Our respective journeys were rooted in our family experiences. Numerous stories handed down to me by my mother were enormously influential in convincing me to search for answers to questions about my grandmother’s life, which sent me, a novice, on a journey conducting archival research and field interviews. According to Perry, her “excitement began to mount” after her mother mentioned a new book with material on Moskowitz, which became a deciding factor in pursuing her research. But thinking back on the process, Perry recalls “writing about her forced me to explore new research techniques.” Nevertheless, each of our research projects was built upon a quest to uncover and recover our grandmothers’ life history.
Uncovering Evidence in Unexpected Places
Perry’s research process was guided by her ancestral link to her subject, which shaped her research in a significant way. For example, she found archival evidence proving Moskowitz’s political relationship to Albert Smith only after ignoring an archivist’s warning not to waste her time in a collection:
After exhausting the name index, I worked through the topic lists of Smith’s files [at the New York State Library], examining all those on topics I knew would have interested Moskowitz, even if only peripherally. . . . One day I hit a delicious find. I opened a file on water power from Smith’s post-1929 private papers and discovered fifteen letters from Moskowitz to Smith, from the mid-1920s, none of which had anything to do with water power!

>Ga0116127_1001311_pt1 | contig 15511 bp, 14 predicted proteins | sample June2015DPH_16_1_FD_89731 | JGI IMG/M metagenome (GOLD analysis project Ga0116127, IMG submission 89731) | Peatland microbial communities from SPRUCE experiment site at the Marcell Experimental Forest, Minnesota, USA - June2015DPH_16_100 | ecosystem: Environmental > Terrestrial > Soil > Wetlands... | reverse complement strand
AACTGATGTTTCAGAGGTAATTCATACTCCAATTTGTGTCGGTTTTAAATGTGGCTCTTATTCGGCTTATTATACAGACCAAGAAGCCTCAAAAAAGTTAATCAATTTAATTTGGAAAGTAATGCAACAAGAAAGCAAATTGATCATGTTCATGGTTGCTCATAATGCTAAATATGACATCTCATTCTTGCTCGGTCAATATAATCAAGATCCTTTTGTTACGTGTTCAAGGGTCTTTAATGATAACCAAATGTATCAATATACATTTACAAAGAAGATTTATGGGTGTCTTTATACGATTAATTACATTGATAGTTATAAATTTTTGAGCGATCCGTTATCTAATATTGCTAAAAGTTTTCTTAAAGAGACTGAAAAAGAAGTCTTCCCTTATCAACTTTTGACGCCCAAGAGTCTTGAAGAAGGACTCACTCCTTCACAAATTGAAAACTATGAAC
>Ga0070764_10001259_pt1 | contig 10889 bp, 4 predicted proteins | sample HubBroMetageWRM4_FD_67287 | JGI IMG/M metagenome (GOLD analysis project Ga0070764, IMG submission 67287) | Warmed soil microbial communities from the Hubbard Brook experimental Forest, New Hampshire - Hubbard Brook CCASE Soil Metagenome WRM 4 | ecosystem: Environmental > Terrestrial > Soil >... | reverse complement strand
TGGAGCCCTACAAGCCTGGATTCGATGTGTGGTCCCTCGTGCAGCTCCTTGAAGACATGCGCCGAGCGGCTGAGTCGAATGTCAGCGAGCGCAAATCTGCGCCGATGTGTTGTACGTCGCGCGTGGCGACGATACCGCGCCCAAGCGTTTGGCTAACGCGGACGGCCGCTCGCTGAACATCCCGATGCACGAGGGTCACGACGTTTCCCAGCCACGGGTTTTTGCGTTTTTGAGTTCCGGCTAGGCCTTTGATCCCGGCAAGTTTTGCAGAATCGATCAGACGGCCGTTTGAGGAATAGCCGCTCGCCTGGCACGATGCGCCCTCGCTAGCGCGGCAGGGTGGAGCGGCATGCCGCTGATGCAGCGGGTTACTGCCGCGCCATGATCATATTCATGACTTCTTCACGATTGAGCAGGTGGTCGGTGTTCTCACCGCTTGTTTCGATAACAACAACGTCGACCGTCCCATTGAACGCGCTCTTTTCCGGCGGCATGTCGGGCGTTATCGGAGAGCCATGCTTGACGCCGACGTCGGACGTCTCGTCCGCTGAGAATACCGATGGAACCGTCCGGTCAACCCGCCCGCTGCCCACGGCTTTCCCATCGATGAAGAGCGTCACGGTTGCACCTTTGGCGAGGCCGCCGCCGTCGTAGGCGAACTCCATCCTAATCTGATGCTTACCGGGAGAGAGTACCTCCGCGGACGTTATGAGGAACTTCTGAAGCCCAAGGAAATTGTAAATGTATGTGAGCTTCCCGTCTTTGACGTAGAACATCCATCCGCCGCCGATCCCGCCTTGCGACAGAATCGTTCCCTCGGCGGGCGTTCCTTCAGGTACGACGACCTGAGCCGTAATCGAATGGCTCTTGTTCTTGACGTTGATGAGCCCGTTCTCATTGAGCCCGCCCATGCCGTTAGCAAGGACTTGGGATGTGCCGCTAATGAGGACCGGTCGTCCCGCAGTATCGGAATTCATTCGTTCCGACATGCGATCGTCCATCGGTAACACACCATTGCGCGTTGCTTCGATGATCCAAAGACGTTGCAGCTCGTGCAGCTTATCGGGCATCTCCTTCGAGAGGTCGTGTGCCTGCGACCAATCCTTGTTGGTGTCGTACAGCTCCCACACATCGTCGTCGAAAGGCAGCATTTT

When she reflected on how her kinship impacted her research experience, Perry states emphatically, “[T]here is no doubt that my personal link to Belle Moskowitz gave me the drive to see the project through, despite its length and difficulty and despite its discouragement I often felt. Somehow, I believed I owed her and her generation its completion.”
During a low point of my archival research, I also found the motivation to continue, from my personal ties to my subject. I had been reading Carl G. Jung’s text Memories, Dreams, Reflections, and came upon the following passage where he reminisces about the significance of his heritage: “I became aware of the fateful links between me and my ancestors. I feel very strongly that I am under the influence of things or questions which were left incomplete and unanswered by my parents and grandparents and more distant ancestors.” Jung’s words confirmed an unspoken belief: I had a responsibility to fulfill my grandmother’s legacy, as an educator, by completing her biography.
Thus, I spent countless hours searching through microfilm from the 1930s and 1940s of the Goldsboro News-Argus, the local newspaper of my grandmother’s hometown, feeling determined, yet without a clue, about what I might find. One day, I stumbled across a small column entitled “Among the Colored,” which appeared towards the end of the newspaper. I was ecstatic! And although that column was a stark reminder of the racial social structure in the 1930s, it provided me with a window into my grandmother’s activities in her public and private spheres. For example, there was an announcement of her making a record with her students in which she recited one of her poems, and another piece about her family traveling out of town in 1931 to attend the funeral of Mayme’s maternal grandmother—my great-great grandmother.